When I spoke at the Goldman Sachs financial services conference last Wednesday, we got into a good discussion about how little insight investors are given into bank IT spending (one audience member described it as a “black box”).
Given that IT today represents around 15% of costs at a typical universal bank and given the growing importance of technology to building and maintaining competitive advantage in an increasingly digitized industry, this situation must change. Investors and other bank stakeholders should be demanding more disclosure on where the money goes as well as banks’ strategy and roadmap for the future.
Until that happens, however, investors will have to build for themselves a picture of banks’ IT capabilities and their readiness to take advantage (or withstand) exponential technology change, rapidly changing customer behaviour and a new competitive environment.
To help with this information gathering exercise, another audience member asked me what key questions he should ask bank executives about IT. I gave a few ideas then, but here is a list of 12 good questions and a short explanation of why each is relevant to an investor in banking stocks:
1. How much does the bank spend on IT annually?
A bit of an obvious one, but it’s not disclosed today and is an essential starting point.
2. What is the bank’s ratio of maintenance spend to enhancements?
(Celent estimates that 76.3% of banks’ IT budgets go on maintaining existing systems which is self-evidently too high if banks are keep up with the speed of change)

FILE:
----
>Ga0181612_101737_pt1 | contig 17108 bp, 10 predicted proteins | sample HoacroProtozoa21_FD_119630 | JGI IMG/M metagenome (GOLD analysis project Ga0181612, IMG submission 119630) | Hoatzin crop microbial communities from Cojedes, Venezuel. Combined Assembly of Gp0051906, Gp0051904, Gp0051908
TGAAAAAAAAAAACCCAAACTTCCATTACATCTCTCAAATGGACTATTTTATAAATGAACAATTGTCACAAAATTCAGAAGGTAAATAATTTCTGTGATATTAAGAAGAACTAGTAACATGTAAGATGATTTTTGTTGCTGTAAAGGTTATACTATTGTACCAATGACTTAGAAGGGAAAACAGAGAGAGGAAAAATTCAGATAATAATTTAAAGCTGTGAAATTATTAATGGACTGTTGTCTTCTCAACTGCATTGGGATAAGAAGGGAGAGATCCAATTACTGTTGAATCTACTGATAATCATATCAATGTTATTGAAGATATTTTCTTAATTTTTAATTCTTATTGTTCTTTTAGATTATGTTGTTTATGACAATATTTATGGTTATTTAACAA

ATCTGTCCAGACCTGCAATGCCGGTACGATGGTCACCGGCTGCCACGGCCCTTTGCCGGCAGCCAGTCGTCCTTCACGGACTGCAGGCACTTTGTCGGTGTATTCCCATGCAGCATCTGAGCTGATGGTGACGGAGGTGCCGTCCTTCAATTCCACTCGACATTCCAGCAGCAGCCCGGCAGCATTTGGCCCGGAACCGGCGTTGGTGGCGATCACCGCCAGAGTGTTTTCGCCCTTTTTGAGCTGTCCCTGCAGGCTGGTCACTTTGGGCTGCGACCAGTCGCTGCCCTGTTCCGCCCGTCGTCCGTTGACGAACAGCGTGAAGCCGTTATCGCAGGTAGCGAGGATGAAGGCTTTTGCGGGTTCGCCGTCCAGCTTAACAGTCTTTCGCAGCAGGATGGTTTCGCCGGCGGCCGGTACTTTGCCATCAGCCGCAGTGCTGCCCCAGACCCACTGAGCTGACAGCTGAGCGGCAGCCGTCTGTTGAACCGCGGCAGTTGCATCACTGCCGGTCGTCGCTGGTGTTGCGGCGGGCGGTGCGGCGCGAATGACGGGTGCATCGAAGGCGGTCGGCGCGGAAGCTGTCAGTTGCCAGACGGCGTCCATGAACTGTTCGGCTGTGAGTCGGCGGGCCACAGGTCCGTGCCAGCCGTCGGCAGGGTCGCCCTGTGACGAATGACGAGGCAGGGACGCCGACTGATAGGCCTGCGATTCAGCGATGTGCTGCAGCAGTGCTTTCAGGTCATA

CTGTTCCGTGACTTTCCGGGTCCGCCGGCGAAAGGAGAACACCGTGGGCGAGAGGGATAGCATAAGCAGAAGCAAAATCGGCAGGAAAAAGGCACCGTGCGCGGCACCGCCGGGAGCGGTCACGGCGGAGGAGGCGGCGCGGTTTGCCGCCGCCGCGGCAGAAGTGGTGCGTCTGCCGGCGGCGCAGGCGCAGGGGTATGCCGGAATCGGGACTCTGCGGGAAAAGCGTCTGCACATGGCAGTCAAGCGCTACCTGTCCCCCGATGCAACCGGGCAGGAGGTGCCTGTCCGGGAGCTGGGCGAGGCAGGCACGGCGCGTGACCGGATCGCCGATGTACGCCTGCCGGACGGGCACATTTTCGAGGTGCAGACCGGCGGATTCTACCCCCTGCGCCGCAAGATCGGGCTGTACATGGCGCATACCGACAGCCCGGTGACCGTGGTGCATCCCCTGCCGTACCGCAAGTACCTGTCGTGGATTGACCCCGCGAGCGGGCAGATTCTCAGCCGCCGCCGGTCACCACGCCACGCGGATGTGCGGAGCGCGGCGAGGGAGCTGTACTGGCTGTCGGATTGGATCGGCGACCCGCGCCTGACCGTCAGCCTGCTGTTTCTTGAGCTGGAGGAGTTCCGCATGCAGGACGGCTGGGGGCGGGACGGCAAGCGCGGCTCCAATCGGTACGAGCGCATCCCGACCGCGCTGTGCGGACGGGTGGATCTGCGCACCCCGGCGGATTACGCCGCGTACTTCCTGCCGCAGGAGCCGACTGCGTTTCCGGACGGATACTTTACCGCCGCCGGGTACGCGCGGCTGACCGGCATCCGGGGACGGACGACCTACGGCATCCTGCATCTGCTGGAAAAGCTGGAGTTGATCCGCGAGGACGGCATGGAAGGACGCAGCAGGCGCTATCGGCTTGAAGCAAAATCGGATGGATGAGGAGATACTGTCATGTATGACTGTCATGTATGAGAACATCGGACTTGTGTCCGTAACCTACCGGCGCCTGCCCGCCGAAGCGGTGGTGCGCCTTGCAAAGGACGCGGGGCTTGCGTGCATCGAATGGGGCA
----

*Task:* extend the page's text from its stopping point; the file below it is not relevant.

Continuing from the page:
3. What is the ratio of IT and back office staff to total employees?
This will give a measure of how efficient the bank’s back office processing is and, by extension, an idea of the split between spend on transaction processing and other back office capabilities vs. everything else (which is more likely to result in better customer experiences)?
4. What percentage of transactions are straight through (i.e. don’t involve any human intervention)?
This clearly is a measure of process automation, but it has wider import. One of the fundamental characteristics of a good online experience is speed of response and fulfilment. To keep up with the tech giants, bank would need Straight Through Processing (‘STP’) levels of 99%+
5. How many services are not only straight through but also real time?
STP just eliminates human intervention, it does not stop services being provided through bulk/batch – i.e. collated throughout the day and processed in one go, typically overnight. Since in most countries, clearing and processing is not real-time, not all services can be real-time. But banks will need real-time capabilities to deliver the rich online experience we envisage they’ll have to offer to stay relevant (see below). Banks should simultaneously be building real-time capabilities across all services and lobbying for single immediate payments in their domestic markets.
6. What is the bank’s strategy for leveraging its data to better service, cross-sell and retain its customers?
Data is banks’ most valuable competitive asset and yet so few either capitalise on it today or have a clear strategy for capitalising on it in the future. As I have written before, leveraging data will require a strategy that encompasses a range of factors, such as personnel, technology and mindset